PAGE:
Dust, danger, and the TV trolley

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If you’ve ever owned a TV in Pakistan, you might have also owned/encountered/been told to dust a TV trolley. 

What is a TV trolley? It is the fancier iteration of the stationary shelved TV ‘rack’ and the wood glass-fronted cabinet to place the TV on. But the TV trolley was really the same cabinet but on wheels. It held the VCR, the VCR ‘cleaner’ tape – a scam if there ever was one – the protective plastic cover for the VCR, and the selection of video cassettes you were lucky enough to own / “forgot” to return to the video rental shop, and the TV rested atop it this edifice. Despite the wheels, the TV – and the trolley – was/is never really mobile and is usually restricted to one vantage viewing point, only ever moving if you moved house (revealing the rusty wheels’ marks on the floor) or when the TV had to be sent off for repairs (99% of the time there’s always something wrong with the ‘tube’.)

TV trolleys, as it turns out, are also dangerous. According to this study, of the 55 kids taken to a Karachi hospital ER because of injuries caused by falling objects – 40% were injured by TV trolleys (!!!). 71.4% of the 55 were admitted to the ICU, and the most common injuries were to the upper limb and head -- leading the researchers to conclude that injuries caused by falling TV trolleys were an important home safety issue in Pakistan.

(Even though I’ve never owned a flat screen and abhor TV trolleys I have been unable to KonMari them out of the house. I have tried. They remain, rusty wheels and all.) 

 

Crime v. Terrorism

This is a great piece in the LRB on how one defines "credible fear" in order to establish eligibility for asylum.

The complexities of women’s lives can be overlooked by the legal system. But the more time I spent at the detention centre, the more I saw it was systematically prone to the dynamics of evasion and rhetorical slipperiness of the phrase ‘credible fear’. The name ‘Family Residential Center’ is disingenuous, too. Owned by a private prison company, the centre – a collection of pre-fabricated huts – is surrounded by mirrors, surveillance cameras and coils of barbed wire. US immigration policy is based on an irrational fear of the people detained here. There is nothing credible about it.

The nature of legal definitions - and the impact they have on someone's life - reminded me of the challenges with defining terrorism in the Pakistani anti-terrorism court system and the Anti-Terrorism Act.

Reema Omer at the ICJ had an excellent op-ed recently on the vague and inconsistent ways in which the definition of terrorism has been interpreted by the courts in Pakistan.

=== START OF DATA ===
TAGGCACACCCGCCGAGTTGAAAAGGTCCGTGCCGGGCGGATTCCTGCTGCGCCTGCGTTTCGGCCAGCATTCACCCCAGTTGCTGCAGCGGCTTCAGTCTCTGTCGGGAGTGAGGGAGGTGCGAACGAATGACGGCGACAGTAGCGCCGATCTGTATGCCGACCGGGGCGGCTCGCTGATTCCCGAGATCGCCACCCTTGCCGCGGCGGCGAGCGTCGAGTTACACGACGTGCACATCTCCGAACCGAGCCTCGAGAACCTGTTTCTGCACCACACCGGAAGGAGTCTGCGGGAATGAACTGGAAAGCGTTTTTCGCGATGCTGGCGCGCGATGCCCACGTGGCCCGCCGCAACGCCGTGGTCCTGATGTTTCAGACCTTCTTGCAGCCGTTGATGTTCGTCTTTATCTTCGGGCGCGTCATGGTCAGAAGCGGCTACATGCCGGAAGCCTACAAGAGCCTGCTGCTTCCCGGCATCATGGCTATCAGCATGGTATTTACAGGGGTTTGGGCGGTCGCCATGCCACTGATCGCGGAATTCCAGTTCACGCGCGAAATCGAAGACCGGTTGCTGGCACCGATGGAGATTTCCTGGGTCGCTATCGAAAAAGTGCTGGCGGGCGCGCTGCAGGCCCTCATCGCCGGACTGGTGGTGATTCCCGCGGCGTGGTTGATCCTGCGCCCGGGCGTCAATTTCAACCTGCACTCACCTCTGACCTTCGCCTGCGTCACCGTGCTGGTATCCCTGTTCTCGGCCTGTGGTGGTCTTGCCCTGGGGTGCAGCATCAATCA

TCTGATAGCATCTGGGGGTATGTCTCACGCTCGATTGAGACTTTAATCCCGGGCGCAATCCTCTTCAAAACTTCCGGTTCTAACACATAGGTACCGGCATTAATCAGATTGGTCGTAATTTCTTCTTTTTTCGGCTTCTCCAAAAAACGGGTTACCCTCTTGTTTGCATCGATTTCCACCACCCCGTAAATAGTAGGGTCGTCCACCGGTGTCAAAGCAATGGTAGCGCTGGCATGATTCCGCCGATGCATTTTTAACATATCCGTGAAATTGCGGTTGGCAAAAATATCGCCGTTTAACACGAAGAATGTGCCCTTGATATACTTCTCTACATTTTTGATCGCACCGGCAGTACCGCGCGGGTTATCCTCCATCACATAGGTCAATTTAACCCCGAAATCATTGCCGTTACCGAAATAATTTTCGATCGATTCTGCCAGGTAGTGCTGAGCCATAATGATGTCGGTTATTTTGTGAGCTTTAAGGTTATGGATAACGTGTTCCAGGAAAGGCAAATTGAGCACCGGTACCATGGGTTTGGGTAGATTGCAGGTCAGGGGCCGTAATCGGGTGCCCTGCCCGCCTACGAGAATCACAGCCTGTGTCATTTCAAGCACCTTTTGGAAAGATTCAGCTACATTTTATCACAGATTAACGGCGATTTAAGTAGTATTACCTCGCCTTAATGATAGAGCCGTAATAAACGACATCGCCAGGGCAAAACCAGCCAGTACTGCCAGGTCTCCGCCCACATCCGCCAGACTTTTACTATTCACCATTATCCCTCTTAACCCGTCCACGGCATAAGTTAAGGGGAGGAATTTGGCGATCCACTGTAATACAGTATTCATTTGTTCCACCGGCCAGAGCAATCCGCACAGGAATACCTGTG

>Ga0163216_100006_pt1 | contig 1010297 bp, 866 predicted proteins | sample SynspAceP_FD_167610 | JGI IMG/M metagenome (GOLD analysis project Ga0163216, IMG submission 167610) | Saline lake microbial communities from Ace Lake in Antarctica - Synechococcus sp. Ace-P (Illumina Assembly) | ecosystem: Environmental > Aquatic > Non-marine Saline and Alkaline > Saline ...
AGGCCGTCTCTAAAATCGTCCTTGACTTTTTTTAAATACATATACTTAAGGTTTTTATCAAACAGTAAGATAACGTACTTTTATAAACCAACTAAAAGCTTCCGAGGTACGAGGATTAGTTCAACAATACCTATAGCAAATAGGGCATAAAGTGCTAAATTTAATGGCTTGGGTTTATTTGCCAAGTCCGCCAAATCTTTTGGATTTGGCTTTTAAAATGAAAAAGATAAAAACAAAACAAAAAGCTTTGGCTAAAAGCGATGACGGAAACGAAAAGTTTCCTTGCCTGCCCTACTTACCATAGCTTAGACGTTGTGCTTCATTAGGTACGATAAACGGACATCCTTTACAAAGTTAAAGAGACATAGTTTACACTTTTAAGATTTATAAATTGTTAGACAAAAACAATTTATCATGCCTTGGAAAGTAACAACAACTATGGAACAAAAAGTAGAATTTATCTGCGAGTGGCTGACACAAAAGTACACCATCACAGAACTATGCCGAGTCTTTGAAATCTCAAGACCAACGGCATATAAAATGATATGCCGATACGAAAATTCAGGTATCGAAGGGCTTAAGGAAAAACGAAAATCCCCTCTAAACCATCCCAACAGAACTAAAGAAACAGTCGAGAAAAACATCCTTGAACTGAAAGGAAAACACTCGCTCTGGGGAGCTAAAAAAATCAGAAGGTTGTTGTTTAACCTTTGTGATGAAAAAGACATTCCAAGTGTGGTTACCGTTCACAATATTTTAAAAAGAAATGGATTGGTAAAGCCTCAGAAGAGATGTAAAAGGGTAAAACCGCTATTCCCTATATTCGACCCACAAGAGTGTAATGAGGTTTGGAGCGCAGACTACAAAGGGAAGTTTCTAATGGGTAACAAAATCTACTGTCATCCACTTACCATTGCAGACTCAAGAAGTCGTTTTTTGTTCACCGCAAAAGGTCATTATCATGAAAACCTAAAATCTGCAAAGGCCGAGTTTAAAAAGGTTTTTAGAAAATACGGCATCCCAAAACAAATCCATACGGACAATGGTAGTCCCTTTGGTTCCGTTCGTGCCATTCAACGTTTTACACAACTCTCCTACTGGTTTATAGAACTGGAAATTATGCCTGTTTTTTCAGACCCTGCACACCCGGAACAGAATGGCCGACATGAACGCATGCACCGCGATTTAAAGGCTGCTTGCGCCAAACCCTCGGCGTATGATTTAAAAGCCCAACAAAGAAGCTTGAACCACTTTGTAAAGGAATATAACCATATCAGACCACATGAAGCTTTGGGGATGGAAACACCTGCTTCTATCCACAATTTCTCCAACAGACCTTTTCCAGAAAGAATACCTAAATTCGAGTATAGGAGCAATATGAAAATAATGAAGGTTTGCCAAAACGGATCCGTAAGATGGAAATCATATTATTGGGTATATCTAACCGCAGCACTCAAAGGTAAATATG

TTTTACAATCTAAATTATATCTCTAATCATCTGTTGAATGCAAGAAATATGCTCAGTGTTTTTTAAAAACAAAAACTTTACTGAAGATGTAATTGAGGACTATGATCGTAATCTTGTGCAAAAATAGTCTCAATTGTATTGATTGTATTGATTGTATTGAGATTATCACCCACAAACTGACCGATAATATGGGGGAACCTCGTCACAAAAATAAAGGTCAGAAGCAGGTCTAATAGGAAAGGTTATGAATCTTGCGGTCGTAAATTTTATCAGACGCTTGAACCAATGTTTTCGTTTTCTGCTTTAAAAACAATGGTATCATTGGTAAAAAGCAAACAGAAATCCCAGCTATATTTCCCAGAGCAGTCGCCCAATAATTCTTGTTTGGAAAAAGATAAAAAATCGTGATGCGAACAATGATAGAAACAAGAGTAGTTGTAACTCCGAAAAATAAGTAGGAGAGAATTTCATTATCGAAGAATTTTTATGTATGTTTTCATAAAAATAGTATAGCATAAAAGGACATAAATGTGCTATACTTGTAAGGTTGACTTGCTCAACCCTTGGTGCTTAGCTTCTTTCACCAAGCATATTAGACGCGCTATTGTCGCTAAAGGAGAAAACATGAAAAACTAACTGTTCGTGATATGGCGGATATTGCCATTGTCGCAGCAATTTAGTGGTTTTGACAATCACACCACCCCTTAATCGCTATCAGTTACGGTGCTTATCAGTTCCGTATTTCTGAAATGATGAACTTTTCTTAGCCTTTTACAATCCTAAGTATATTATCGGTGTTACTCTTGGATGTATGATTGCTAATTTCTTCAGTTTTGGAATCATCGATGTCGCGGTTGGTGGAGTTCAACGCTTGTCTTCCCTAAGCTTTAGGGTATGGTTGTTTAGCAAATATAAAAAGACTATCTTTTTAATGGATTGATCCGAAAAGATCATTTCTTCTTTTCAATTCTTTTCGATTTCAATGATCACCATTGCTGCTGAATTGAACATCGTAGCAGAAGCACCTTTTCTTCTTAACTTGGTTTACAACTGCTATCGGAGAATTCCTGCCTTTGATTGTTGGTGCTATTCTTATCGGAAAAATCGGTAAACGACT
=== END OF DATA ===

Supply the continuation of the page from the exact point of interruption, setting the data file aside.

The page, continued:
In order to establish whether an alleged crime is an act of terrorism, the prosecutor has to prove that it matches the definitions in the Anti-Terrorism Act, one of which includes that it must have affected society at large. This can and is very arbitrary: is there a barometer for what shocks society, and how does one judge that? In the Rangers-Sarfaraz Shah case, the prosecution presented a witness who described how her children were traumatised at viewing the video of Shah being killed.

But what differentiates a crime from terrorism? As Omer points out:

 While there is no agreed universal legal definition of terrorism, international standards clarify that laws related to terrorism must be clearly and precisely formulated, and they must be limited to countering terrorism, as properly defined. This means that the ‘action’ must be a serious crime such as grievous physical violence, and the intention with which it is carried out must be to provoke a state of terror in the general public or a segment of it, or to compel the government to do or abstain from doing something. The definition of terrorism under the ATA falls foul of these standards: it is vague, overbroad, and allows even acts driven by reasons other than spreading fear or coercing governments to be considered ‘terrorism’

Where does one draw the line at what cases should be heard by the regular courts v/s anti-terrorism or special courts? This isn't always dependent on the law, but also on perception, 

There was - for a considerable period in Karachi - a palpable sentiment that cases be sent to the ATC because they were theoretically assumed to work faster [while in reality, there was a considerable backlog] This seems to have been blurred further by the introduction of miitary courts; with a bevy of "high-profile" cases sent or transferred out of the ATC to military courts.